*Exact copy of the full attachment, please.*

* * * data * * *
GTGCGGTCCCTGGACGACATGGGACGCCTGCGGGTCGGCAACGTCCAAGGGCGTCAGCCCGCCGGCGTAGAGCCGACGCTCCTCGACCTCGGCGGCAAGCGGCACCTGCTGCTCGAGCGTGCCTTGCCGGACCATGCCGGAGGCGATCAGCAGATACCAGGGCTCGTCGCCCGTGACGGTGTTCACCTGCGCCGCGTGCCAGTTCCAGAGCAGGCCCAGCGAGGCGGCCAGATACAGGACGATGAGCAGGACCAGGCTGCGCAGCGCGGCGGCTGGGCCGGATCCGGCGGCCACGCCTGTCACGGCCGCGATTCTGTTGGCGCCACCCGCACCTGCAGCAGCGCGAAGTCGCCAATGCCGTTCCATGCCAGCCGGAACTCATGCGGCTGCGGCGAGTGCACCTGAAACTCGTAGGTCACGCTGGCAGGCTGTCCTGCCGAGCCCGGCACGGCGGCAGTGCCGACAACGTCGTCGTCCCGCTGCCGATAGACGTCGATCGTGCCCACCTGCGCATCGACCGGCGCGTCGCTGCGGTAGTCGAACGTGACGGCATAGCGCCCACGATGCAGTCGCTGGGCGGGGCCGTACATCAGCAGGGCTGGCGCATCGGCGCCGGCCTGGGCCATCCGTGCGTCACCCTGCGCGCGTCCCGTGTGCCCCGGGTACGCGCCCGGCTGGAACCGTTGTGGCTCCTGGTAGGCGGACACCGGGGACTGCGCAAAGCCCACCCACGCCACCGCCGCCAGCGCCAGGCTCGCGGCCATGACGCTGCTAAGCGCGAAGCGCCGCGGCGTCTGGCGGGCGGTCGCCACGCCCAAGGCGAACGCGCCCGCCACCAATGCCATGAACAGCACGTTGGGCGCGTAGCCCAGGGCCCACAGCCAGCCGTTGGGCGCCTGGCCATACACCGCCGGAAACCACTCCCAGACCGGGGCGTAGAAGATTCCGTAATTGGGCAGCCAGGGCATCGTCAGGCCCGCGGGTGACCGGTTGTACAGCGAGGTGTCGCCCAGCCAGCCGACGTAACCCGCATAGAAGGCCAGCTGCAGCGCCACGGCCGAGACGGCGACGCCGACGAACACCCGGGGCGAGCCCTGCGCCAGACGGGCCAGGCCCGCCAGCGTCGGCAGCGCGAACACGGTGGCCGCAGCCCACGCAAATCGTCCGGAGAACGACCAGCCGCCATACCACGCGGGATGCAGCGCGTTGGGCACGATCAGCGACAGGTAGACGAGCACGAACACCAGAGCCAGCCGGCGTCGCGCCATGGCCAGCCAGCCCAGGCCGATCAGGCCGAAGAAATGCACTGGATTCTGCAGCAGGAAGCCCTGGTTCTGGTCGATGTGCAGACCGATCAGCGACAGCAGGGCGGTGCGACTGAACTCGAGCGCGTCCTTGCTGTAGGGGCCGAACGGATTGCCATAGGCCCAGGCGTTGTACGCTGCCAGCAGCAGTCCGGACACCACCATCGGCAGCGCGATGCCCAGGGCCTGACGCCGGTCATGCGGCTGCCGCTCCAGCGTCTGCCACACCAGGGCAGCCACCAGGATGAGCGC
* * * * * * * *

GTGCGGTCCCTGGACGACATGGGACGCCTGCGGGTCGGCAACGTCCAAGGGCGTCAGCCCGCCGGCGTAGAGCCGACGCTCCTCGACCTCGGCGGCAAGCGGCACCTGCTGCTCGAGCGTGCCTTGCCGGACCATGCCGGAGGCGATCAGCAGATACCAGGGCTCGTCGCCCGTGACGGTGTTCACCTGCGCCGCGTGCCAGTTCCAGAGCAGGCCCAGCGAGGCGGCCAGATACAGGACGATGAGCAGGACCAGGCTGCGCAGCGCGGCGGCTGGGCCGGATCCGGCGGCCACGCCTGTCACGGCCGCGATTCTGTTGGCGCCACCCGCACCTGCAGCAGCGCGAAGTCGCCAATGCCGTTCCATGCCAGCCGGAACTCATGCGGCTGCGGCGAGTGCACCTGAAACTCGTAGGTCACGCTGGCAGGCTGTCCTGCCGAGCCCGGCACGGCGGCAGTGCCGACAACGTCGTCGTCCCGCTGCCGATAGACGTCGATCGTGCCCACCTGCGCATCGACCGGCGCGTCGCTGCGGTAGTCGAACGTGACGGCATAGCGCCCACGATGCAGTCGCTGGGCGGGGCCGTACATCAGCAGGGCTGGCGCATCGGCGCCGGCCTGGGCCATCCGTGCGTCACCCTGCGCGCGTCCCGTGTGCCCCGGGTACGCGCCCGGCTGGAACCGTTGTGGCTCCTGGTAGGCGGACACCGGGGACTGCGCAAAGCCCACCCACGCCACCGCCGCCAGCGCCAGGCTCGCGGCCATGACGCTGCTAAGCGCGAAGCGCCGCGGCGTCTGGCGGGCGGTCGCCACGCCCAAGGCGAACGCGCCCGCCACCAATGCCATGAACAGCACGTTGGGCGCGTAGCCCAGGGCCCACAGCCAGCCGTTGGGCGCCTGGCCATACACCGCCGGAAACCACTCCCAGACCGGGGCGTAGAAGATTCCGTAATTGGGCAGCCAGGGCATCGTCAGGCCCGCGGGTGACCGGTTGTACAGCGAGGTGTCGCCCAGCCAGCCGACGTAACCCGCATAGAAGGCCAGCTGCAGCGCCACGGCCGAGACGGCGACGCCGACGAACACCCGGGGCGAGCCCTGCGCCAGACGGGCCAGGCCCGCCAGCGTCGGCAGCGCGAACACGGTGGCCGCAGCCCACGCAAATCGTCCGGAGAACGACCAGCCGCCATACCACGCGGGATGCAGCGCGTTGGGCACGATCAGCGACAGGTAGACGAGCACGAACACCAGAGCCAGCCGGCGTCGCGCCATGGCCAGCCAGCCCAGGCCGATCAGGCCGAAGAAATGCACTGGATTCTGCAGCAGGAAGCCCTGGTTCTGGTCGATGTGCAGACCGATCAGCGACAGCAGGGCGGTGCGACTGAACTCGAGCGCGTCCTTGCTGTAGGGGCCGAACGGATTGCCATAGGCCCAGGCGTTGTACGCTGCCAGCAGCAGTCCGGACACCACCATCGGCAGCGCGATGCCCAGGGCCTGACGCCGGTCATGCGGCTGCCGCTCCAGCGTCTGCCACACCAGGGCAGCCACCAGGATGAGCGC